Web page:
Glink for Java

Terminal emulator for all Java enabled run-time environments, like MacOS, Linux, AIX, Unix and Windows.

Glink for Java includes emulation of the IBM 3270 and 5250 terminals, Bull Questar DKU7107 and DKU7211 terminals, Bull VIP7800, VIP7760 and VIP7700 terminals and DEC VT320 and VT102 terminals. ANSI 3.64 is supported for general communications work. Teletel and Minitel are supported for access to popular public information systems.

Glink for Java is available in several versions, and can be run in several different modes. The following short definitions will help you to understand the versions and possibilities.

Glink as an applet

Glink for Java can be run as an applet. This requires a server mode installation, and means that the user starts by accessing web pages from a browser, and downloads the Glink for Java applet from a web page as needed to make a mainframe connection. The applet downloaded is always the latest version. The Glink applet that is downloaded will by default connect to a Glink for Java server running on the same system as the Web server, and obtain a license and configuration files from it.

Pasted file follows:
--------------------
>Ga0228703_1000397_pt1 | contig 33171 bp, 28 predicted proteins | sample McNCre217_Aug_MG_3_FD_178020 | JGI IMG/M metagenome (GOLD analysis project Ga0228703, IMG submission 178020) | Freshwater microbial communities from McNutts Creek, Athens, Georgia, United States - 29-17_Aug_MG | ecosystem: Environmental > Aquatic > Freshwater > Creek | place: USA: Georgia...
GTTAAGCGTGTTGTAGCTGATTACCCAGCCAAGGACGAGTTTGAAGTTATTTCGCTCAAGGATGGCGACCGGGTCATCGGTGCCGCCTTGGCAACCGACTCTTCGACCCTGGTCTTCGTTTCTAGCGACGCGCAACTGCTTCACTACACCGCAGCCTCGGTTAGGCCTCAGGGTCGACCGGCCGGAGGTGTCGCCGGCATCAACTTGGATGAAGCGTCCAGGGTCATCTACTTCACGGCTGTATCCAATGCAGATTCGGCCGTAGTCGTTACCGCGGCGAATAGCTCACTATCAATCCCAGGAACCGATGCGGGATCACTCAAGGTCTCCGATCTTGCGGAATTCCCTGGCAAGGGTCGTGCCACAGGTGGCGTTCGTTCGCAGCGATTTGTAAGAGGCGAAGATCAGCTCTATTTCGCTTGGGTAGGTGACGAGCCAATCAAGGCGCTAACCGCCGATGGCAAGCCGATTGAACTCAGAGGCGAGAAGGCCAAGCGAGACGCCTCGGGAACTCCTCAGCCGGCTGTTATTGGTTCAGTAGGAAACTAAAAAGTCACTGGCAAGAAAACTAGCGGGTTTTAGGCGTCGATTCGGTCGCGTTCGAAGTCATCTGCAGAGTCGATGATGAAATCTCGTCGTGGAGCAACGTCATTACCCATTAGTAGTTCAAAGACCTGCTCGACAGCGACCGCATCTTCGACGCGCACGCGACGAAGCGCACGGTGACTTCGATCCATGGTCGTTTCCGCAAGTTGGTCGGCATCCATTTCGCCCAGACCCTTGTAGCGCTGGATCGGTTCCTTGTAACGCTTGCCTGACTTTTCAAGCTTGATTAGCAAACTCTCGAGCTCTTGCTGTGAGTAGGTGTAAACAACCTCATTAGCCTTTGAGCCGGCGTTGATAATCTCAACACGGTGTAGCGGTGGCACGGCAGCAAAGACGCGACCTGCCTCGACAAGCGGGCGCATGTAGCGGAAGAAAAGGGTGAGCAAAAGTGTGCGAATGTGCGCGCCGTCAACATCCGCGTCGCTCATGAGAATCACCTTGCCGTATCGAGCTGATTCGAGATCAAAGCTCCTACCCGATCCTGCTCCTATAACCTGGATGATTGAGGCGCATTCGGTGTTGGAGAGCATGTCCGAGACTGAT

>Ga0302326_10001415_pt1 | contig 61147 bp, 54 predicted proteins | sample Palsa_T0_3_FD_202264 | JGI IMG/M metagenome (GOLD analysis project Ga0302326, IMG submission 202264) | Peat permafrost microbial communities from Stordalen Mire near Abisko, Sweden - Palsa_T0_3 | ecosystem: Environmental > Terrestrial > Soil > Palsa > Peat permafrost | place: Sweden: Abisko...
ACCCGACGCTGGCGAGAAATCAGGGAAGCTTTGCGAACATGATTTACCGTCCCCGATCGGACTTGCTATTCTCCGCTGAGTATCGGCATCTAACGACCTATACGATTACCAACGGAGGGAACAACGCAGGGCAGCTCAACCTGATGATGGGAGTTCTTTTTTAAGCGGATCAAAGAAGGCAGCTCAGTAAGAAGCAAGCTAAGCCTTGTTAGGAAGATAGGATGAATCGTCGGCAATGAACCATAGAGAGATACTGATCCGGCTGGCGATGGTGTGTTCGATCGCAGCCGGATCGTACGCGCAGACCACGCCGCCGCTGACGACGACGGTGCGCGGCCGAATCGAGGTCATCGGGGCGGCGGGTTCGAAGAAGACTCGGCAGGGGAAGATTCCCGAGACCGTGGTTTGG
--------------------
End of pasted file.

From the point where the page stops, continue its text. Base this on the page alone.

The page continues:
Glink as a Java Web Start application

Glink for Java can run as a Java application using the Java Web Start technology. This mode is quite similar to the applet mode and requires a server mode installation. In addition the clients must have Java Web Start installed. Java Web Start is shipped as part of the Java 2 Platform, Standard Edition. The user starts by accessing web pages from a browser, and on the very first access downloads the Glink for Java application from a web page as needed to make a mainframe connection. Thereafter the application is only downloaded if the user does not have the latest version. The Glink application downloaded will by default connect to a Glink for Java server running on the same system as the Web server, and obtain a license and configuration files from it.

The main difference from the applet mode is that a Java Web Start Glink runs independently of the browser, which can be terminated or used for other purposes, leaving Glink running. Web Start also gives you the option of making start up icons for Glink that Web Start Glink without using the browser.

Glink as a Java application

Glink for Java can be installed as a Java application. The application version may be installed stand-alone, using its own license and configuration information or be configured to obtain licenses and configuration information from a Glink for Java server.

The Glink administration program is used to configure host applications and managing users and user groups for both Glink and GlinkWeb for end-users.

Glink for Java server is used for central configuration and license management.

Glink for Java is delivered with an Application Programming Interface (API), for customers who wish access host applications from their own applications.

Gargen is a development tool, licensed by developer workstation. It is a JavaBean generator that allows the developer to step through existing mainframe transactions, and then automatically generate either Standard JavaBeans, or Enterprise JavaBeans.

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